example: if the angle measures 70degrees then the notcher
should be set at 20degrees.
handy gadget that is helpful in marking the intersection is
a snap-collar locator. It can be slid into position for
accurate marking with a nice straight line and if the tube
has to be rotated, when positioning the tube into the
notcher, a snap-collar makes for an easy reference -
especially if the tube has to be flipped over to notch from
the opposite side. Snap collars can be purchased here:
Another important point is to make the
tube the right length before you begin a notch. You don't
want to leave the tube long and just 'plow' through the
notch because doing so takes longer to notch and will put
more wear on the holesaw - besides leaving a feathered edge
that will need to be ground back. So before you place the
tube into the notcher, cut it to proper length.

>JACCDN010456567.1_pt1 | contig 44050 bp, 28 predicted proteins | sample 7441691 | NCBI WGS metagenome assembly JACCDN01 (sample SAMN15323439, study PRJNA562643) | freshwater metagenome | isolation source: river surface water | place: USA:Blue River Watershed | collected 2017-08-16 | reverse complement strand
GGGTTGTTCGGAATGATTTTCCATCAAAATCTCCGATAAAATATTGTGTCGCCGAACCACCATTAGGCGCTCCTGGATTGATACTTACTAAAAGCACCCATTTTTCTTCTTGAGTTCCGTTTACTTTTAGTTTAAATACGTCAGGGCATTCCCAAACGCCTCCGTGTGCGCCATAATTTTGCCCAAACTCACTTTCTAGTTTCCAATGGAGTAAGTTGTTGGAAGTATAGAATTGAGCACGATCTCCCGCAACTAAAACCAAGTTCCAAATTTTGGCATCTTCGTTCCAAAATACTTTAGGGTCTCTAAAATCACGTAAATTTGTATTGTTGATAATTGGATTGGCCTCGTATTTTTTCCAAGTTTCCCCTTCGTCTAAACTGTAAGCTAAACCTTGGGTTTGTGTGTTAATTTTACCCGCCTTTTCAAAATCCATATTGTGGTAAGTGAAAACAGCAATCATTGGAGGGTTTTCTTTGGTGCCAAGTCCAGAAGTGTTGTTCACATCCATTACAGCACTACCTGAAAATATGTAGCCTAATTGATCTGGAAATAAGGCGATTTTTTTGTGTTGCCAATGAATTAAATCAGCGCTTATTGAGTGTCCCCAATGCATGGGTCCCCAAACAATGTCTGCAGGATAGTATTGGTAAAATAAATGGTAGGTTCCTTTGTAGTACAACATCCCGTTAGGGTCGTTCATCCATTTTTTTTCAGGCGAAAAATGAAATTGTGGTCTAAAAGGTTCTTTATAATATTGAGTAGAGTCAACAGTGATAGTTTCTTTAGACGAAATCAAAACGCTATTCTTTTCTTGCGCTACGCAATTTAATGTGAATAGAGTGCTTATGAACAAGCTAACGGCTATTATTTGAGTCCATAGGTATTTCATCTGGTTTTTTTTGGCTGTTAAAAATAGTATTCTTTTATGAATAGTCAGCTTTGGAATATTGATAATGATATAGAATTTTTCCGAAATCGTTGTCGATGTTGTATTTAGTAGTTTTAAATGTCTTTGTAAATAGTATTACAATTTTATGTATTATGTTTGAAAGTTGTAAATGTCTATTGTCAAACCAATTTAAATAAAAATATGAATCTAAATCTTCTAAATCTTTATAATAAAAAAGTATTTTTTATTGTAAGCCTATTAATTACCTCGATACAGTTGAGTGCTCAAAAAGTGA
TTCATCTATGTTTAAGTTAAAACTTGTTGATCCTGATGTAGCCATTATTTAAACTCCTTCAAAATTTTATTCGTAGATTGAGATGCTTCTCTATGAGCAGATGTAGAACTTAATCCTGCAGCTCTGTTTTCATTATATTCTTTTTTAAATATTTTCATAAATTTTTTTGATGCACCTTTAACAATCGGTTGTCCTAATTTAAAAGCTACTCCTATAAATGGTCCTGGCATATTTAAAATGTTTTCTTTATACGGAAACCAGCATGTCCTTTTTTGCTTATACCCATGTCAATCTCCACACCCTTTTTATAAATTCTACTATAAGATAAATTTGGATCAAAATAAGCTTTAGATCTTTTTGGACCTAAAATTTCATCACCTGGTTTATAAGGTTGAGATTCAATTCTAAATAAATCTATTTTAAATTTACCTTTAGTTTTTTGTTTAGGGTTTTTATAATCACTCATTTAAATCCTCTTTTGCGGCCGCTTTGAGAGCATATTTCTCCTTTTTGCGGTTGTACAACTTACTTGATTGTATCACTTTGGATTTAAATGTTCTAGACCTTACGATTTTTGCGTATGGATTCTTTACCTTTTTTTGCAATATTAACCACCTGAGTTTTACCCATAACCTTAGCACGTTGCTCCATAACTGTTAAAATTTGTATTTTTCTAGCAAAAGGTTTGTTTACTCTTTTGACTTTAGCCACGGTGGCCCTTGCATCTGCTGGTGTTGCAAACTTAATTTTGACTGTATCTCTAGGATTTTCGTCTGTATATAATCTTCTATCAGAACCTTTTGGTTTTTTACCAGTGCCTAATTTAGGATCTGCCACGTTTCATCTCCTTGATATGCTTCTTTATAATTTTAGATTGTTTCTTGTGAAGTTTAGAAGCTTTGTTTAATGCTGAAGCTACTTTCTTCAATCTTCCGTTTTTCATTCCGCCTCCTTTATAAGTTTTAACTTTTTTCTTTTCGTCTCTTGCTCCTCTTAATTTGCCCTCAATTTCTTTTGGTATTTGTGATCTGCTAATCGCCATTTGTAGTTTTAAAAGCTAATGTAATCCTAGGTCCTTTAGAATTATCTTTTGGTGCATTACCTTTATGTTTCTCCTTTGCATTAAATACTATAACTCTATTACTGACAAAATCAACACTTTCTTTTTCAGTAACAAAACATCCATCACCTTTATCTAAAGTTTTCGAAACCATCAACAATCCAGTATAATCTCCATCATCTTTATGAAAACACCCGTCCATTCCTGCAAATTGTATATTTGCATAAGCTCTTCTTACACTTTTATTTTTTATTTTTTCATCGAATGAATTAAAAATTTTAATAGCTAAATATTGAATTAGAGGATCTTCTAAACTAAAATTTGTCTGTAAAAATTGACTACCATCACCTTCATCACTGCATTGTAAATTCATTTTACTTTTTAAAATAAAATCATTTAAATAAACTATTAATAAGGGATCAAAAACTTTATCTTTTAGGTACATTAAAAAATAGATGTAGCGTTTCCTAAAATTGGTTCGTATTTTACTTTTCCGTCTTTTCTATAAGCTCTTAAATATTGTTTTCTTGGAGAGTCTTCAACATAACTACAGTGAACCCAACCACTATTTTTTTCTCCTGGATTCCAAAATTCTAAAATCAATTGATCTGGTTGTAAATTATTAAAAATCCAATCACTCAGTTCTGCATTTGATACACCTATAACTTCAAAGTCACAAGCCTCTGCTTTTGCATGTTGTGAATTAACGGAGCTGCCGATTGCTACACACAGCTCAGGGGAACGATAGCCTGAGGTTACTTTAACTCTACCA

So at what point do you cut for a 'proper length'? A good
rule of thumb is that if the notcher angle is less than
45degrees then cut the tube a bit longer by about a 1/4 of
the diameter of the tube.
If the notcher angle is greater than 45degrees then cut the
tube at the 'intersected' mark.
Set your notcher to the necessary angle. Position the tube
into your notcher with the centerline mark showing at the
very top. (In some cases the mark may end up on the bottom.)
Regardless, this places the tube at 90degrees in relation to
the center of the holesaw. The edge of the holesaw should be
positioned in line with the intersection mark. If you're
using a snap-collar be sure to slide or remove it out of
harm's way. Make the notch.
In these two pictures you see that the edge of the holesaw
is targeted to the intersecting mark. Note again the amount
of tube that extends beyond the intersecting mark. For any
angle 45degrees or greater there is no tube beyond the mark.
For angles less than 45degree there should be some extra as
Quite often it becomes necessary to rotate the tube